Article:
Roosevelt On Trusts

August 30, 1902


President Roosevelt claims that it is impossible to “get any complete or perfect solution for all of the evils” that have to do with trusts, but the government will try to enforce antitrust laws.


President Says He Has Not Discovered a Patent Cure-All.
Better Laws Are Needed.
Declared first thing wanted is publicity, which would cure many evils-- all anti-trust laws will be enforced.

Boston, Mass., Aug 26.-- The week's work for President Roosevelt in his trip through New England began in earnest yesterday afternoon, when he departed from the summer home of the junior senator of Massachusetts, Hon. Henry Cabot Lodge, at Natant, and, amid the enthusiasm of the greatest number of people he has faced since the Pittsburg visit on July 4, rode into Lynn under a cavalry escort and spoke from a platform at City Hall. Then he was taken to Boston by special train, and on his arrival went to Symphony Hall, there addressing a great gathering of Boston business men. His speech here was devoted almost entirely to consideration of the trust question.
President Roosevelt's speech in part was as follows:
"I wish to say that I have not come here to say that I have discovered a patent cure-all for the trusts. It is worse than useless for any of us to rail at or regret the great growth in industrial civilization of the last half century. There is but little use in regretting that things have not shaped themselves differently. The practical thing to do is to face the conditions as they are and see if we cannot get the best there is in them out of them. We are not going to get any complete of perfect solution for all of the evils which come to our minds when we think of the trusts by any single action on our part. A good many actions in a good many different ways will be required before we get many of those evils even partially remedied.
"I am inclined to think that much the greatest trouble in any immediate handling of the question of the trust comes from our system of government. Remember, I am not saying that even if we had all the power we could completely solve the trust question. Gentlemen, if what we read in the papers is true, they are speaking of a number of international trusts now. It would be very difficult for any set of laws, on our part, to deal completely with a problem which becomes international in its bearings, but a great deal can be done in various ways.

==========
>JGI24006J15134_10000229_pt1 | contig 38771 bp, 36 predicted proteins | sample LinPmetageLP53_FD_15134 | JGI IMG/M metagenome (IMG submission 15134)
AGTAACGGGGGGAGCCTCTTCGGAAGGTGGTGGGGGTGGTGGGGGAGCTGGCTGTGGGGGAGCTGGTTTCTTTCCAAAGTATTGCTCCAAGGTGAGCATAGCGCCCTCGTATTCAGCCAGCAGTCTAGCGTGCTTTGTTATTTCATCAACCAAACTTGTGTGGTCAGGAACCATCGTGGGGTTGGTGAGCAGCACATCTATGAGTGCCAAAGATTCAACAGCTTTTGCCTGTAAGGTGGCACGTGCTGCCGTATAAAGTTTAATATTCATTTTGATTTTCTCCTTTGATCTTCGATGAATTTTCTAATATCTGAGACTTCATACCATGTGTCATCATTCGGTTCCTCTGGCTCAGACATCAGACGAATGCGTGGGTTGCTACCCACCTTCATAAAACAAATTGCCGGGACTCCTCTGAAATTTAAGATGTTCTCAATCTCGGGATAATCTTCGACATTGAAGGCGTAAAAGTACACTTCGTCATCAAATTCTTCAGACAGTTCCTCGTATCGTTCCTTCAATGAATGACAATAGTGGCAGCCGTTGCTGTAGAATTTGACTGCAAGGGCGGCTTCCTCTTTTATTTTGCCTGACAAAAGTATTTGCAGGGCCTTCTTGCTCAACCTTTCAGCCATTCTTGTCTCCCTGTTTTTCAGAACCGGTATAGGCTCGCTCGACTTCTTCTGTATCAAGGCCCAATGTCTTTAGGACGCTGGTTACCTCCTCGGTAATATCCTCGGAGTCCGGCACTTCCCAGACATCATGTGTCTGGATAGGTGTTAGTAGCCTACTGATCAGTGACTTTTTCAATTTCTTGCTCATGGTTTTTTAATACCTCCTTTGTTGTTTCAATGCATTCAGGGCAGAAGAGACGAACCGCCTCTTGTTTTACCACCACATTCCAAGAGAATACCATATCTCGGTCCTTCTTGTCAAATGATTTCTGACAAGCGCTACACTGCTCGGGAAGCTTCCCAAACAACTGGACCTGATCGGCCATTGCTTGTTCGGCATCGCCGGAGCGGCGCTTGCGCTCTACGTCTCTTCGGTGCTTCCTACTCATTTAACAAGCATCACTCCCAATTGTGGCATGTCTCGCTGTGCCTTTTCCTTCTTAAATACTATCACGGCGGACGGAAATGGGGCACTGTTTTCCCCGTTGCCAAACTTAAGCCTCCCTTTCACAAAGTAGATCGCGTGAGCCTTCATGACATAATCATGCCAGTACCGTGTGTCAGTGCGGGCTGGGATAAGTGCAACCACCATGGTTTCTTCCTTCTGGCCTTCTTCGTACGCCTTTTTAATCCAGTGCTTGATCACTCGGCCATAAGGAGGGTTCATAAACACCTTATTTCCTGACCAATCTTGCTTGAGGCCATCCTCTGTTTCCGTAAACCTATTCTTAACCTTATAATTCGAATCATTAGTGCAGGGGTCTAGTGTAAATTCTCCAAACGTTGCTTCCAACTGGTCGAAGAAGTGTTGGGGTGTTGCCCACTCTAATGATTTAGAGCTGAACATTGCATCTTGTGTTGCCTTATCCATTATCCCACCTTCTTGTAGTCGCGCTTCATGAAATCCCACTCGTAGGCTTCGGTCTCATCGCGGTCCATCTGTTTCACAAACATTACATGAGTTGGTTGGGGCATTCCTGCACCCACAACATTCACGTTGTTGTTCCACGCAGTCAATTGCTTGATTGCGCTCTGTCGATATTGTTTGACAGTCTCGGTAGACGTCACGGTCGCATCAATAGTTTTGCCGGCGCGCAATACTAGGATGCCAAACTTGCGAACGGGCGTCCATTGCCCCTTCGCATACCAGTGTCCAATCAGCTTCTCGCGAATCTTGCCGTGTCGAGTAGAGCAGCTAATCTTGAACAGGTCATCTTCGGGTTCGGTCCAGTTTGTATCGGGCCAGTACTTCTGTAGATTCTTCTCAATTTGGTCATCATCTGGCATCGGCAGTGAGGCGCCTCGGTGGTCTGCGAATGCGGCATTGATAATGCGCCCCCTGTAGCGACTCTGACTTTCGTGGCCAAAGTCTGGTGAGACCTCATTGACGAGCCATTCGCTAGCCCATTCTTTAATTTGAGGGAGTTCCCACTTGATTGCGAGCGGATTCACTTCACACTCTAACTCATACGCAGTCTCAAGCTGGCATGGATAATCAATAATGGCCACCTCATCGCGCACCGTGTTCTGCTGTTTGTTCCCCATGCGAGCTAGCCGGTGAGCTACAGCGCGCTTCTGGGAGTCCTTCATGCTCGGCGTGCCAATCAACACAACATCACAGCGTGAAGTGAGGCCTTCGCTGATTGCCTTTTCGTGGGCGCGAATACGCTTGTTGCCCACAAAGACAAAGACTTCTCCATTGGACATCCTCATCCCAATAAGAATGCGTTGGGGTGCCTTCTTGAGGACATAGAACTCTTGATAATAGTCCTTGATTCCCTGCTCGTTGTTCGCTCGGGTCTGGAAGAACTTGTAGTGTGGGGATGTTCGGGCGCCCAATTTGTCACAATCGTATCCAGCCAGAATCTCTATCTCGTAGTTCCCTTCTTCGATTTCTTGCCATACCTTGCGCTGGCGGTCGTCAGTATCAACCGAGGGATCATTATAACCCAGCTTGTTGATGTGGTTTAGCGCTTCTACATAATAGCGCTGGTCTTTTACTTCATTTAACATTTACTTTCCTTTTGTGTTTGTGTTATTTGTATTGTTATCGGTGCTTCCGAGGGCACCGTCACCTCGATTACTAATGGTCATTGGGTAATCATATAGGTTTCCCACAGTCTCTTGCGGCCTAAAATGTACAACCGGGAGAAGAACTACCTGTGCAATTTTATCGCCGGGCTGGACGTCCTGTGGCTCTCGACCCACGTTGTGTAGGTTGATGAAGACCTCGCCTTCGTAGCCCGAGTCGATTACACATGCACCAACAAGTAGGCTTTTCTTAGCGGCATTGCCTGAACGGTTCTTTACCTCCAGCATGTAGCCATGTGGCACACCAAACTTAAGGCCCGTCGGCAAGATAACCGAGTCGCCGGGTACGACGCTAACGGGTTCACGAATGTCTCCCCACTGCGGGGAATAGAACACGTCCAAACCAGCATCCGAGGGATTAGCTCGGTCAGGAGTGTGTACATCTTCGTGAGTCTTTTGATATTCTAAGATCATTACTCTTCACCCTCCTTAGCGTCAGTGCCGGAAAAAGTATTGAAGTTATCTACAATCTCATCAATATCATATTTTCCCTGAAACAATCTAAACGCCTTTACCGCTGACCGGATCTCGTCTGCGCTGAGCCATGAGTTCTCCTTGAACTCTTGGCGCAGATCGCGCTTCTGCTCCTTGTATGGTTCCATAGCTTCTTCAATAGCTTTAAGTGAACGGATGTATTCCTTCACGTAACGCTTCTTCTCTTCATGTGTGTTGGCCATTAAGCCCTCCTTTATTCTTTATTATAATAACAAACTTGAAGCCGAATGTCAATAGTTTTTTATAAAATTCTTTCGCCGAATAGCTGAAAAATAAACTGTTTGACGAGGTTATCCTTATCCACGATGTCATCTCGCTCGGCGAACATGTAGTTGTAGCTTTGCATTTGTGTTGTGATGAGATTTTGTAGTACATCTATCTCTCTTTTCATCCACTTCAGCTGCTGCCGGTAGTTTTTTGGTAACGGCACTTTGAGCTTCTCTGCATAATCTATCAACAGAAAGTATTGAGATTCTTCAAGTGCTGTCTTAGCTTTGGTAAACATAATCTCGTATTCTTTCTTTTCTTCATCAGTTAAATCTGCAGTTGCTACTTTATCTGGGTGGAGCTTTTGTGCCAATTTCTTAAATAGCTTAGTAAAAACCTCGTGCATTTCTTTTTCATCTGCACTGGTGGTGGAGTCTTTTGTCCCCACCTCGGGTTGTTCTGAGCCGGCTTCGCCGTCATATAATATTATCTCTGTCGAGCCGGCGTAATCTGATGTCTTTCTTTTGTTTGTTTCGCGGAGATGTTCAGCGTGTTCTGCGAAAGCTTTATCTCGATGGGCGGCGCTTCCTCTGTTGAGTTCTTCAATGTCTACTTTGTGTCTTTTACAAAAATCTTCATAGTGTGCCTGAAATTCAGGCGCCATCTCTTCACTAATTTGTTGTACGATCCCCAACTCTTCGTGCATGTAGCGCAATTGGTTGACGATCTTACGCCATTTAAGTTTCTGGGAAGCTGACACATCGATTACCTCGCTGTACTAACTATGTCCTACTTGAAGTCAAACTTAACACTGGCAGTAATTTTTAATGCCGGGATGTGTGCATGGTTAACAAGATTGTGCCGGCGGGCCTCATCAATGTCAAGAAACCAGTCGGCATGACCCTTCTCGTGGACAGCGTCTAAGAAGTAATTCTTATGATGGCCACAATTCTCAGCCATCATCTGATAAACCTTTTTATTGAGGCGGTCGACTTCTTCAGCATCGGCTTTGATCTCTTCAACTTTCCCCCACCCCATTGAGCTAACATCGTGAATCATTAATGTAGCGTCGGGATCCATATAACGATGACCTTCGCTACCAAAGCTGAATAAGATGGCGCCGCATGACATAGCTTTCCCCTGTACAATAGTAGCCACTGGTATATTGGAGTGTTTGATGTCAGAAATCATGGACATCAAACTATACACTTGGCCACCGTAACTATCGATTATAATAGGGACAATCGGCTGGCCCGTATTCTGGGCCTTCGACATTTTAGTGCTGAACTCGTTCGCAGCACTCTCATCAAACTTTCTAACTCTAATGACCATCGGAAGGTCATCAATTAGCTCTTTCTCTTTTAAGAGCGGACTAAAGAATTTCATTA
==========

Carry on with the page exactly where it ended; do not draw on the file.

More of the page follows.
"Some time ago the attorney general took action against a certain trust. There has been considerable discussion as to whether the trust aimed at would not seek to get our from under the law by becoming a single corporation. I want laws to enable us to deal with it, no matter what shape it takes. I want to see the government able to get at it differently, so that the action of the government cannot be evaded by any turning, within or without federal or state statutes: At present we have really no efficient control over a big corporation which does business in more than one state.
"The first thing we want is publicity, and I do not mean publicity as favored by some corporations. I want the knowledge given to the accredited representatives of the people of facts on which those representatives can, if they see fit, base their actions later. The publicity itself would cure many evils. As far as the anti-trust laws go they will be enforced. No suit will be undertaken for the sake of seeming to undertake it. Every suit that is undertaken will be begun because the great lawyer and upright man whom we are so fortunate as to have as attorney general, Mr. Knox, believes that there is a violation of the law which we can get at, and when the suit is undertaken it won't be compromised excepting the basis that the government wins. Of course, gentlemen, no laws amount to anything unless they are administered honestly and fearlessly."
This morning bright and early the presidential party started for Maine.
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“Roosevelt On Trusts,” Black Virginia: The Richmond Planet, 1894-1909, accessed January 30, 2023,